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Chasin’ on a Foggy Day

Alex Lamoreaux|

The adult Pink-footed Goose leaving Dorney Pond for the morning. (Photo by Alex Lamoreaux)
Birders watching the geese with Dorney Park in the background. (Photo by Alex Lamoreaux)

Birders watching the geese with Dorney Park in the background. (Photo by Alex Lamoreaux)

This is the second year in a row that a Pink-footed Goose has shown up in eastern Pennsylvania. Last year, I just never had a chance to chase the goose so I was really excited when another pink-foot was found this winter at Peace Valley Park in Bucks County. In addition to that bird, there are also potentially up to 4 Pink-footed Geese total in eastern PA and western NJ, as well as a whole slew of Barnacle Geese. My friends and I tried multiple times to find the Pink-footed at Peace Valley, but were unsuccessful. You can read about our first dip at this link. I never posted about our second time dipping on the goose, but in short we didn’t find it and also got a $25 ticket for ‘being in the park till dark’ (something I had no idea we couldn’t do…). Luckily, Scott Burnet discovered one of two Pink-footed Geese in the Allentown area on January 7! My friends and I kept track of the sightings and then were finally able to chase it over the weekend. We left Saturday evening and got a hotel near Dorney Pond (the new, more reliable roosting location of the goose). On Sunday, we arrived at Dorney Pond at 7am and although there was an incredibly heavy layer of fog and it was still mostly dark out, Mike Epler spotted the Pink-footed Goose on the near side of the Canada Goose flock! We spent the next two hours at Dorney Pond, watching the Pink-footed Goose (which was, by the way, a lifer for me and most other people present). There was also a hybrid Snow X Canada Goose to admire as well as a nice collection of other waterfowl species. Ian even picked out some flyover White-winged Crossbills! Dorney Pond is not really the most scenic or beautiful location (with the amusement park creating a very odd background to see your lifer Pink-footed Goose in front of) but I wasn’t bothered by it, I was just happy to see such a stunning and rare bird! With the heavy fog cover, it was very difficult to get bright photos of the goose, but I tried my best. A few minutes before 9am, the goose took off by itself, and circled over the pond once and then flew southwest. Andy McGann was able to find it later that morning, near the parking lot to Dorney Park.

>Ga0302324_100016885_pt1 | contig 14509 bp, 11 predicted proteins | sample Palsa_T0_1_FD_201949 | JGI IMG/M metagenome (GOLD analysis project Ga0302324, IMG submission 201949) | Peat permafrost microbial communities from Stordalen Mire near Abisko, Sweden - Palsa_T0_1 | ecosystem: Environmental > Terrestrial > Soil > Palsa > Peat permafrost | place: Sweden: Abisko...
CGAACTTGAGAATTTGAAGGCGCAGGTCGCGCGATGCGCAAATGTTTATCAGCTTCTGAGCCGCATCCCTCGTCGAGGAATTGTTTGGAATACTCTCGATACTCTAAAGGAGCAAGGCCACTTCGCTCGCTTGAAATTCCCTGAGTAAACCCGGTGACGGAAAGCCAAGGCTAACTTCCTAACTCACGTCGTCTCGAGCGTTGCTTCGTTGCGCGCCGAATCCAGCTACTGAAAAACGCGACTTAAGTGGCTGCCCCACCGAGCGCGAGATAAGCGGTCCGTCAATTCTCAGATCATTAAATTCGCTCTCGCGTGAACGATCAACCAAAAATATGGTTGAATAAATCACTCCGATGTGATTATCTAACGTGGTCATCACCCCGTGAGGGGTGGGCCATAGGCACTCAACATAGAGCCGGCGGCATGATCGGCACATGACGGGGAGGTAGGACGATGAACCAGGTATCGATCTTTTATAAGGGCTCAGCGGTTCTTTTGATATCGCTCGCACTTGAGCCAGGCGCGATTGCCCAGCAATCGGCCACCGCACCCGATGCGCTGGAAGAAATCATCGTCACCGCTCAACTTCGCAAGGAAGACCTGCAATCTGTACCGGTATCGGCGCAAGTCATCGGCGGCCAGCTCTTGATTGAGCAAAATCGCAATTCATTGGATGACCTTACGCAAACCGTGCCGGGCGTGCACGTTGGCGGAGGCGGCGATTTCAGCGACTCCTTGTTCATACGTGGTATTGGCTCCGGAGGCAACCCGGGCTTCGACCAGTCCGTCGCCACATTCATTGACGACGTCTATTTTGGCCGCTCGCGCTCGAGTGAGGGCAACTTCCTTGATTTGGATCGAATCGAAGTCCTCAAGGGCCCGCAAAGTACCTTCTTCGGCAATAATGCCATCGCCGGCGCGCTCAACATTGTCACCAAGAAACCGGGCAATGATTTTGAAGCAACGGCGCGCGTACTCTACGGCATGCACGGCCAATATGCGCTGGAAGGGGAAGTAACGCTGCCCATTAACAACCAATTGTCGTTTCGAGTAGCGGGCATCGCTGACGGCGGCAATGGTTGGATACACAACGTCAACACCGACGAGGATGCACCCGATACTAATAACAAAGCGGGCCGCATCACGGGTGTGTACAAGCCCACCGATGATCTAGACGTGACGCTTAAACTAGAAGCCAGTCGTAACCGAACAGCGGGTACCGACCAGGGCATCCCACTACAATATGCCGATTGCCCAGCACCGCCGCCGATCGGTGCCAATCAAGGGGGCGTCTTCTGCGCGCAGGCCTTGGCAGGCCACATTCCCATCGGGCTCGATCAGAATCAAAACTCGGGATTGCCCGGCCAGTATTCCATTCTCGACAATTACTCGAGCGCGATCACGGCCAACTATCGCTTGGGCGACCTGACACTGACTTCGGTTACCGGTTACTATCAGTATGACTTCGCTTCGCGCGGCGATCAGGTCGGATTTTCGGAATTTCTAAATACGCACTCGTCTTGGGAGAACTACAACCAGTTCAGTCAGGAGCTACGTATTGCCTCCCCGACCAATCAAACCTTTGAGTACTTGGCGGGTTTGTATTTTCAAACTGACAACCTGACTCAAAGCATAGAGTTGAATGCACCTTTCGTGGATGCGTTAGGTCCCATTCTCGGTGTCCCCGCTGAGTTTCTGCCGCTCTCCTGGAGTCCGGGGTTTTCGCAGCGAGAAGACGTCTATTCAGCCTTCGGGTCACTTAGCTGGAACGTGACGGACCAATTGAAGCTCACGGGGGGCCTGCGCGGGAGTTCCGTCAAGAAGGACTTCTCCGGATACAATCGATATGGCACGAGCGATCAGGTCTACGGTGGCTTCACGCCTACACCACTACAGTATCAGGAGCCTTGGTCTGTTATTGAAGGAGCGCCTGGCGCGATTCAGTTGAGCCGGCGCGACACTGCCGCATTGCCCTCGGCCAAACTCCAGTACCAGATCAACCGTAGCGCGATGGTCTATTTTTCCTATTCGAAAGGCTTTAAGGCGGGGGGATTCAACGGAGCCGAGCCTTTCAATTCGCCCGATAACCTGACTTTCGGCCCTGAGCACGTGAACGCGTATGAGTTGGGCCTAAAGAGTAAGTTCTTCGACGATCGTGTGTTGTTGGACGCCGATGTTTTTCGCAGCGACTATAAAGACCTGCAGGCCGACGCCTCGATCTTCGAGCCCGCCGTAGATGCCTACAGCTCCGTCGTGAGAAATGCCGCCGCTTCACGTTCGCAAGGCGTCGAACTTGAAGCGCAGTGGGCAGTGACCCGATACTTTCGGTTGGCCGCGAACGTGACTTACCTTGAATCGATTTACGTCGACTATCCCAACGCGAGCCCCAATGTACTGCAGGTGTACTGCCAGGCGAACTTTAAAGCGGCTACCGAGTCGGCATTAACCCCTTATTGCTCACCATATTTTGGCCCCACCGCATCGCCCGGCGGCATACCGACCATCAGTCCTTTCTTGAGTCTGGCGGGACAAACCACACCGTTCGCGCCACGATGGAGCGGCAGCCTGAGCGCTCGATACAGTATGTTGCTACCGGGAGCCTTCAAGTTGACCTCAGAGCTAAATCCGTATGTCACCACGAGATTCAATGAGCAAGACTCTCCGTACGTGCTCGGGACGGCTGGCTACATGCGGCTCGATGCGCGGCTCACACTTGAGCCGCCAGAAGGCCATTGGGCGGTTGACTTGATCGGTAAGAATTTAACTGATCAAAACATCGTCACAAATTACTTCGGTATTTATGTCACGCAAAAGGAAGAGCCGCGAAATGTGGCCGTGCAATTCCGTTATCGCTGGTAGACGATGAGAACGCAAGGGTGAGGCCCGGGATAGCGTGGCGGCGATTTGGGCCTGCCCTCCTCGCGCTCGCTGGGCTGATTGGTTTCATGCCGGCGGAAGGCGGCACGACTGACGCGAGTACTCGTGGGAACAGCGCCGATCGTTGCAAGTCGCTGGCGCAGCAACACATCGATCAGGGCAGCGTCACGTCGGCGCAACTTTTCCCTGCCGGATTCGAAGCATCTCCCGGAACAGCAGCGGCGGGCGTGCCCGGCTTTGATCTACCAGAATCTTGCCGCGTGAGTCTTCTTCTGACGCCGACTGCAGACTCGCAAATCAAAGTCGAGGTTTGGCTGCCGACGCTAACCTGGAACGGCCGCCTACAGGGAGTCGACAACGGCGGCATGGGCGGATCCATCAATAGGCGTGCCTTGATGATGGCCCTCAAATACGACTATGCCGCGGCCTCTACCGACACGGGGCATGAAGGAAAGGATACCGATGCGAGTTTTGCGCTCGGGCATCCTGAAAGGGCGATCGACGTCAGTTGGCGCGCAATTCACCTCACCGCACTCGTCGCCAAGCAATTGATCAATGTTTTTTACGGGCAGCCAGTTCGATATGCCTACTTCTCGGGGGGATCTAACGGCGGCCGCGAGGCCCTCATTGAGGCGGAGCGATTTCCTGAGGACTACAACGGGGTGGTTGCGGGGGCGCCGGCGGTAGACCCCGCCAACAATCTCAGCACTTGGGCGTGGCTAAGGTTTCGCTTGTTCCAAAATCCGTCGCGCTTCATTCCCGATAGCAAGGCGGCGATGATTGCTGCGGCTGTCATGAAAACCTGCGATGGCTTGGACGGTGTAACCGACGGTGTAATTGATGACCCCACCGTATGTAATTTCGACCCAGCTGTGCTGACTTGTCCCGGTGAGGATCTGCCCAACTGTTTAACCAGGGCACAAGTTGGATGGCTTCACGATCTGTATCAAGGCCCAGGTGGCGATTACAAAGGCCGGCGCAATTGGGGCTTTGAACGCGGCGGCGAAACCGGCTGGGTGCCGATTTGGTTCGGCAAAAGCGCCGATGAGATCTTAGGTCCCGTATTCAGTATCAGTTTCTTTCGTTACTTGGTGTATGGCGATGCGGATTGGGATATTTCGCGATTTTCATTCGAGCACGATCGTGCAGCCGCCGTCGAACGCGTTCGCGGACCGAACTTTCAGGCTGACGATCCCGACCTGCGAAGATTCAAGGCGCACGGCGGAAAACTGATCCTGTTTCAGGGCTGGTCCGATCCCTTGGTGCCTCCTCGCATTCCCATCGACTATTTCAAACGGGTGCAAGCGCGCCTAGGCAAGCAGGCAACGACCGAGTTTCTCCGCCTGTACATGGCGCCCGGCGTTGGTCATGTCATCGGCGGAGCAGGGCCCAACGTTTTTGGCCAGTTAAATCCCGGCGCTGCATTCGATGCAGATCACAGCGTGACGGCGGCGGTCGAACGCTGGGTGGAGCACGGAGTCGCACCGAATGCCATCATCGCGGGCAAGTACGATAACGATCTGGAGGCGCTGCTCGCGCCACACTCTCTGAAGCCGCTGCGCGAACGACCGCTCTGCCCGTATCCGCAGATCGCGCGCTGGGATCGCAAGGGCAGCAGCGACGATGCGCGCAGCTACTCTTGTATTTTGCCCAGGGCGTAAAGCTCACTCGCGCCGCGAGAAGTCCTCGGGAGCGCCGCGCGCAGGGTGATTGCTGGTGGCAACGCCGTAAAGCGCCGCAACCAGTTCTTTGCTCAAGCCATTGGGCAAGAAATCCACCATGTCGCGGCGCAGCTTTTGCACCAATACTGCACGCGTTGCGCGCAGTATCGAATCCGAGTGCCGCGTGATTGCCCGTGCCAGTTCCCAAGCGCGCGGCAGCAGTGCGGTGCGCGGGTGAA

The adult Pink-footed Goose at Dorney Pond. (Photo by Alex Lamoreaux)

The adult Pink-footed Goose at Dorney Pond. (Photo by Alex Lamoreaux)